Included in the defense spending bill signed by President Biden in December 2022 is a section with key provisions for financial institutions that will ease restrictions on hiring candidates with criminal records. Section 5705 in the National Defense Authorization Act (NDAA) for Fiscal Year 2023, titled “Fair Hiring in Banking,” further narrows convictions that would constitute a bar to employment under Section 19 of the Federal Deposit Insurance Act (Section 19) absent a written waiver by the Federal Deposit Insurance Corporation (FDIC).

California’s New Pay Transparency Law: Pay Data Reporting Obligation Changes for 2023

California recently enacted a landmark pay transparency law that requires employers to disclose pay ranges in job postings, joining a growing number of states and municipalities that impose such requirements aimed at improving pay equity. But beyond the pay scale requirements, Senate Bill (SB) 1162, signed in September 2022 by Governor Gavin Newsom, further broke new ground in expanding pay data reporting processes and requirements for California employers, and thus increasing employers’ compliance burden.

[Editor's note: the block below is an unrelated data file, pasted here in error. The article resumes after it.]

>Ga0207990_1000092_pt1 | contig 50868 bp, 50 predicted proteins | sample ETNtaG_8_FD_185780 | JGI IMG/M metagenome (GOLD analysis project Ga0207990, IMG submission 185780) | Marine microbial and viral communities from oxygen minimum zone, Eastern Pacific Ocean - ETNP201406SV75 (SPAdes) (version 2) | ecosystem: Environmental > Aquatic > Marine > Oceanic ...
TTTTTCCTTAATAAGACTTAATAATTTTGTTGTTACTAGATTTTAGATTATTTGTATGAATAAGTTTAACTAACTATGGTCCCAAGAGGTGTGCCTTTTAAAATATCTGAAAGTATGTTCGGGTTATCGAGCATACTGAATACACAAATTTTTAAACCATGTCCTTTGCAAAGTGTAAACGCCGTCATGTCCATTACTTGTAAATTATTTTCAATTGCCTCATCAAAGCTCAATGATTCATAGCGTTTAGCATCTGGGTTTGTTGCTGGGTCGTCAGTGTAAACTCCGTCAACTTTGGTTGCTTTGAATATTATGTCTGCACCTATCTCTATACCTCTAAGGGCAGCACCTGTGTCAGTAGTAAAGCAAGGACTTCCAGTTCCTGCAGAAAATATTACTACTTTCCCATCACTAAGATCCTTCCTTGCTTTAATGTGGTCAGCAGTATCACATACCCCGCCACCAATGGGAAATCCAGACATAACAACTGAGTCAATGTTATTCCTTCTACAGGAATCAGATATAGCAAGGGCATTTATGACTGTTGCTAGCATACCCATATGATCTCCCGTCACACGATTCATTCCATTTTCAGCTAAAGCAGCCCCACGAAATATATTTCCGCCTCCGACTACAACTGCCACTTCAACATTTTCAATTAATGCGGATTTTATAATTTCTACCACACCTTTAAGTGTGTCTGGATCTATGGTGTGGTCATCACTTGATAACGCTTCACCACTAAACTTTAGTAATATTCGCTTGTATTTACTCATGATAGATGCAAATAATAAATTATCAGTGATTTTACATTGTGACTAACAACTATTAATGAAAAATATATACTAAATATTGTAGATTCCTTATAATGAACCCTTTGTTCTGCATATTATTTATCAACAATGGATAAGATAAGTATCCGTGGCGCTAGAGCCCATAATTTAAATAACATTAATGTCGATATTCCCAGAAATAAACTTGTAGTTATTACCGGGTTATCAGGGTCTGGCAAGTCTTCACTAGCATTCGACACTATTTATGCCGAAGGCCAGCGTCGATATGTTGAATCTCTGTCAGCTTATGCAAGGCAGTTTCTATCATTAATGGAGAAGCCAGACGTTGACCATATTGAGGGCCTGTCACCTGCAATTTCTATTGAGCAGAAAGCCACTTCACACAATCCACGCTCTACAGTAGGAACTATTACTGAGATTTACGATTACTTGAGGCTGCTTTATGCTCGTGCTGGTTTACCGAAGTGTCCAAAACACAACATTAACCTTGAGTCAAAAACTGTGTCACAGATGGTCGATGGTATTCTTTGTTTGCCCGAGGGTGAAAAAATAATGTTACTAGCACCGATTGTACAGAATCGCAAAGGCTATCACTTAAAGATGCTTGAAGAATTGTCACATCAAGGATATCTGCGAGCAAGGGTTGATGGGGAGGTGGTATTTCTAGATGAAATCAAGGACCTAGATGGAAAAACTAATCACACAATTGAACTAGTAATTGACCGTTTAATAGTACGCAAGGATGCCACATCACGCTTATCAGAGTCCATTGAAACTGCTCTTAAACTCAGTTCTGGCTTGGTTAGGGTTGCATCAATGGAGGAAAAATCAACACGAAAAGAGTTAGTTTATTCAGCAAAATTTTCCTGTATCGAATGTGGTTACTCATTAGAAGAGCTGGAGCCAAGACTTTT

Supreme Court to Assess Attorney-Client Privilege When Legal and Business Advice Intertwine

The attorney-client privilege protects confidential communications between clients and their attorneys made for the purpose of obtaining or providing legal advice. In Upjohn Co. v. United States, a seminal 1981 decision addressing this topic in the corporate context, the Supreme Court of the United States noted: “[i]n light of the vast and complicated array of regulatory legislation confronting the modern corporation, corporations … ‘constantly go to lawyers to find out how to obey the law.’” This reality in part led the Supreme Court in Upjohn to reject a narrow view of the persons within a corporation to whom communications with an attorney are privileged.

South Carolina Human Affairs Commission Releases Prohibition Against Employment Discrimination Poster

On November 14, 2022, the South Carolina Human Affairs Commission revised its employment anti-discrimination poster. The poster serves to inform employees and applicants of the protected classes of individuals covered by the South Carolina Human Affairs Law regarding the types of employment actions prohibited by the law, how to report discrimination, and the commission’s role in enforcement.